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The International Chamber of Commerce’s BASCAP group today launched a set of intellectual property (IP) guidelines designed to help businesses manage copyright and branded materials and deter trade in counterfeit and pirate goods.

The Intellectual Property Guidelines for Business were released in Arabic, during a special session of the Egyptian Consumer Protection Agency Conference on Counterfeit Goods. The IP Guidelines provide information to businesses on practical steps that they can take to protect their own innovation and creativity in IP-based products and services, as well as to protect against the risk of using counterfeit materials or infringing other companies’ IP rights.

Copyright and branded goods are an important part of every modern economy. The most innovative and advanced sectors rely heavily on IP to support innovation in their own products and services.  Nearly every enterprise today uses or produces some form of IP in its business – from its own trademarks on products, to copyrighted publications, music, video or software, to branded goods and services of all types.

The ICC/BASCAP IP Guidelines will help companies to assess the effectiveness of their IP management policies, and to consider new options for improving performance and managing the risks associated with counterfeiting and piracy. The IP Guidelines deal with IP management in all its forms within companies, from IP development to component sourcing, manufacturing, wholesaling, retailing, relations with intermediaries and handling of third parties’ IP.

“Counterfeiting and piracy of copyright and branded goods are a $700 billion worldwide problem which hurts not only consumers but also businesses and the overall economy,” said Alaa Ezz, Secretary General of ICC Egypt.

“While most of our efforts at ICC are concentrated on communicating to governments the importance of intellectual property and the critical need to protect it against counterfeiting and piracy, weemphasize that everyone has a responsibility to protect IP, including consumers, the media and actors throughout the supply chain,” Mr Ezz said. “Good laws and government enforcement are crucial to combat this problem, but there is a lot that businesses can do to protect their own creative and innovative products, and to avoid the risk that their supply chain or company operations have been compromised by infringing items.”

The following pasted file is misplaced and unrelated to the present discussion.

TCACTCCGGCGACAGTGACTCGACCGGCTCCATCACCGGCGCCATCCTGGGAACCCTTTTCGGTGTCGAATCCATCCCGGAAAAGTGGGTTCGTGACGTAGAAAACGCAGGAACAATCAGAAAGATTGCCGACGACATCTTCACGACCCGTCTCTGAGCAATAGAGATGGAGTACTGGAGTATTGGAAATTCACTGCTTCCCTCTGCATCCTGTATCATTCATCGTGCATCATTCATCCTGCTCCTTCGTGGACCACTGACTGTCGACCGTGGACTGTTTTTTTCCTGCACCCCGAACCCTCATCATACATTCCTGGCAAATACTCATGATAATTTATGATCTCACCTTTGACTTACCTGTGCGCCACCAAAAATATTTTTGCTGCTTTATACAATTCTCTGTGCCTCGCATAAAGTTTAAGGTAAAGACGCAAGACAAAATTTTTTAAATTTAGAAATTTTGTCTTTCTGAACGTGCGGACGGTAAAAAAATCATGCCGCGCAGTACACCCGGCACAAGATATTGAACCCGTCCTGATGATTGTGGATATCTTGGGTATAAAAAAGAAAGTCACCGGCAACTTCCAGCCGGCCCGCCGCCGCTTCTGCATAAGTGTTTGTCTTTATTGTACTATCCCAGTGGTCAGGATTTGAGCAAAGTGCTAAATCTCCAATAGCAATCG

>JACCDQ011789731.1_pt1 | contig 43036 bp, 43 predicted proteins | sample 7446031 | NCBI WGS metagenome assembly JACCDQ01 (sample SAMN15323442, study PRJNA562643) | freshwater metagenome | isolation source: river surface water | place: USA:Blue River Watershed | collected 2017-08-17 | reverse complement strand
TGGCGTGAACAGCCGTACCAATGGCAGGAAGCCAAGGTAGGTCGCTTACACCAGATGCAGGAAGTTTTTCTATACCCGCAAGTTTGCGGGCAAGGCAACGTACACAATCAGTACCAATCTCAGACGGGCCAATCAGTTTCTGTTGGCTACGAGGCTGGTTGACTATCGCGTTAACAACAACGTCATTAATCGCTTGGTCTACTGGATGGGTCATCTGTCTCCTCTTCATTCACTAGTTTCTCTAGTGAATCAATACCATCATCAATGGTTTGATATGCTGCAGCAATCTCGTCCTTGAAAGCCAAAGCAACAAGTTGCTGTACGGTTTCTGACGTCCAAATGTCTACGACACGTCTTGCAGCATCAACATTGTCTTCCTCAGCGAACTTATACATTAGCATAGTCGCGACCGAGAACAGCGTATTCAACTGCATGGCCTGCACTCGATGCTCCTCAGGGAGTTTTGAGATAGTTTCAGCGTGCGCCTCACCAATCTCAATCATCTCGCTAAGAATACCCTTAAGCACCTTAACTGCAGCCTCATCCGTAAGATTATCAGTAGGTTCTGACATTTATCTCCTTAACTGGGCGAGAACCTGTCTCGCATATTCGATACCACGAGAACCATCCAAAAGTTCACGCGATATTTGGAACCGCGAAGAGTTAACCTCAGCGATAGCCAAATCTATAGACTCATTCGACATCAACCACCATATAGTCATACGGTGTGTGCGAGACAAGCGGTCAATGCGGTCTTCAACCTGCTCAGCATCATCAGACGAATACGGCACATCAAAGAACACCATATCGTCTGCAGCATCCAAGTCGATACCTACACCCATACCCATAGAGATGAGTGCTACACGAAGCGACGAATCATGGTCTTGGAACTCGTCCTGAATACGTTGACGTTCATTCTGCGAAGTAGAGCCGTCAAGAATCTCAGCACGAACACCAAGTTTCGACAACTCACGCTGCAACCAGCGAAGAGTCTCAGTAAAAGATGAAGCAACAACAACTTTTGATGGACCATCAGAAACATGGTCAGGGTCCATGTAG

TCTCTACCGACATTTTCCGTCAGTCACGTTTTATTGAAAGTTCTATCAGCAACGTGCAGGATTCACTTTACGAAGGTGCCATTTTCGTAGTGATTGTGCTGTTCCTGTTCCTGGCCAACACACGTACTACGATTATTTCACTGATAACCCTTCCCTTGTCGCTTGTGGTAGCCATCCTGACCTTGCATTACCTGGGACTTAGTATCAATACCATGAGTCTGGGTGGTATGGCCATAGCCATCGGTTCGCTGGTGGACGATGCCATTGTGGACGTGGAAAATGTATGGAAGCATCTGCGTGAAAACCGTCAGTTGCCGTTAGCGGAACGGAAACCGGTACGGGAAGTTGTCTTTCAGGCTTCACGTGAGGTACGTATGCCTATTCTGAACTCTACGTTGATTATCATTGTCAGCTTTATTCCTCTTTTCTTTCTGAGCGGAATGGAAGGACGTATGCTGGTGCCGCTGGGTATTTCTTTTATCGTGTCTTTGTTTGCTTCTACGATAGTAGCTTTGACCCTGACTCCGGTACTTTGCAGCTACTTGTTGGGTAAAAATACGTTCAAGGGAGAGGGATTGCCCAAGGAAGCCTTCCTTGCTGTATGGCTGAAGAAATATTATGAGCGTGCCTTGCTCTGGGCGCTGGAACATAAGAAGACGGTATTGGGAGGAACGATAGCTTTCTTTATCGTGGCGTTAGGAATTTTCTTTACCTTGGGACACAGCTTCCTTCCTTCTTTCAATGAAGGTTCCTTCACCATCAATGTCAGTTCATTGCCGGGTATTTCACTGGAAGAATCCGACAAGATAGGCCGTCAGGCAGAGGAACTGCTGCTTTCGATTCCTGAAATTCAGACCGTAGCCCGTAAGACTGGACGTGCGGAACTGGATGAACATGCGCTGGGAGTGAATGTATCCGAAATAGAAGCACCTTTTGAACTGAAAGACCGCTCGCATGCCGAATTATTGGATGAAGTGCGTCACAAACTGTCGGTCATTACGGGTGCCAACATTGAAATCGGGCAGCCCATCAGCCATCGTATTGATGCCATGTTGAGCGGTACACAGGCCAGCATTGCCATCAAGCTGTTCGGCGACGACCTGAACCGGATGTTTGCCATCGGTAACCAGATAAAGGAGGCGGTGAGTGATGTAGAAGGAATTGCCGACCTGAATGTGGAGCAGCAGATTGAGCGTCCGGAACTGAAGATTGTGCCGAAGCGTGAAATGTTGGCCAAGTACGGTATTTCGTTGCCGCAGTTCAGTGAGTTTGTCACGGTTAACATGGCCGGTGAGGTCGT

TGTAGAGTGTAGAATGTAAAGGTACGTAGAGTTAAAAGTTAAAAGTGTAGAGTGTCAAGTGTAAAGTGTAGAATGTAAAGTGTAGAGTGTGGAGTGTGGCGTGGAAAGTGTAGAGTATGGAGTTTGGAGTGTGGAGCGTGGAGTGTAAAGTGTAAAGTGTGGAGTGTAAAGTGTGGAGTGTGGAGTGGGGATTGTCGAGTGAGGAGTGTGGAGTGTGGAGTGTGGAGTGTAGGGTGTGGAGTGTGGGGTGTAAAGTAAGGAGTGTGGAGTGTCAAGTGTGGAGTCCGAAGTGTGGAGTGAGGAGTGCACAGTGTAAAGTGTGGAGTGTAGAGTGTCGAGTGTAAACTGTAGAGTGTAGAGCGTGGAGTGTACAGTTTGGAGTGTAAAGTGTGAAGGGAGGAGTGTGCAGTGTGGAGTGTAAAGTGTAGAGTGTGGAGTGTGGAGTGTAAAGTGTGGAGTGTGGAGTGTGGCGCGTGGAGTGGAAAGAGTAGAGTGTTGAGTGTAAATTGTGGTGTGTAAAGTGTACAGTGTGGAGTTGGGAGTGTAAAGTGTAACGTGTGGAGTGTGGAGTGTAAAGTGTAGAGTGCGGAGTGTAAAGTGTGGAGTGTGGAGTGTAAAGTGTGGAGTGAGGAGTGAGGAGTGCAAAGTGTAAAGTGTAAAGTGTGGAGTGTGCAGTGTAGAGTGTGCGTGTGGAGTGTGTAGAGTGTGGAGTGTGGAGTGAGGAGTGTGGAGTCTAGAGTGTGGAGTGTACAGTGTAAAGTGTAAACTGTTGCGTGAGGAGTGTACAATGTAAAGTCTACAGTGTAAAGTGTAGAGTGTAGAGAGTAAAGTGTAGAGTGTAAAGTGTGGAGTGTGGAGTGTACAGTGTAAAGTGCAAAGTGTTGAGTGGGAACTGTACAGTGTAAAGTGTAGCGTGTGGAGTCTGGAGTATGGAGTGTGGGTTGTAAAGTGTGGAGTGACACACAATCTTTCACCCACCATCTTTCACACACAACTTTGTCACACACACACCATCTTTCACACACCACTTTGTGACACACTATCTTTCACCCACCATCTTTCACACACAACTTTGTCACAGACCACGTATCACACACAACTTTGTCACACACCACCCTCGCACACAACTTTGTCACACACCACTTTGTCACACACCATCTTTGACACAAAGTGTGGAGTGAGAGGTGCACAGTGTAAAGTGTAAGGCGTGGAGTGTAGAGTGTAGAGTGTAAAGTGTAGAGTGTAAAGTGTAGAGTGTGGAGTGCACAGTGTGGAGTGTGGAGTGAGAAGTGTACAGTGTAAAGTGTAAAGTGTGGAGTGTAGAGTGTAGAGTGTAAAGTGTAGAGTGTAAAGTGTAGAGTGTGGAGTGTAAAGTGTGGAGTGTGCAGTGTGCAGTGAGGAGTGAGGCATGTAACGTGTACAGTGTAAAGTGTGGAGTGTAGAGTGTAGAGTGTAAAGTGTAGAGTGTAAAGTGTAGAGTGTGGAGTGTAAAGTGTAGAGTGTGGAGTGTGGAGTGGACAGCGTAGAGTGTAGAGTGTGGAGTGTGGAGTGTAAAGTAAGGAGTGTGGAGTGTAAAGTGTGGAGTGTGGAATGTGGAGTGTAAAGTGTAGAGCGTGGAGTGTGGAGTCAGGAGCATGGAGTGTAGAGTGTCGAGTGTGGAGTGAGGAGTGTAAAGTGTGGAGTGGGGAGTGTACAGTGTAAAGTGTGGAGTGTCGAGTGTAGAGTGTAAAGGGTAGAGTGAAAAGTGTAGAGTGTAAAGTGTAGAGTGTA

Chris Oldknow, Enforcement Policy Counsel at Microsoft, explained: “The IP Guidelines are designed to be useful to a wide range of businesses in different sectors, and are suitable to be tailored to deal more specifically with particular industries or sectors. We hope the launch of the ICC-BASCAP IP Guidelines will introduce conference participants and government officials to the guidelines and encourage the adoption of good IP management practices as part of corporate and public policies.”

“Respect for intellectual property helps to improve economic competitiveness. The global trade in fakes does exactly the opposite – it hurts consumers, businesses and the economy in every country,” Mr Oldknow added.

“In addition to today’s public launch, an important part of the educational process is to distribute the IP Guidelines to companies around the world,” said Jeff Hardy, ICC’s BASCAP Coordinator. “We have released the guidelines in English, French, Spanish, Portuguese, Chinese and Arabic. Governments have an important role to play in combating counterfeiting and piracy, but we also work with companies large and small to help the business community itself to manage and protect intellectual property more effectively.”

Mr Ezz added that guarding against IP crime has not commanded the attention, the respect, the resources or the public policy response that is necessary. “Now is not the time to look the other way – not here [in Egypt], not anywhere else in the world. Greater investment in – and protection of – IP is more critical than ever to reverse the economic downturn and maintain social stability.”

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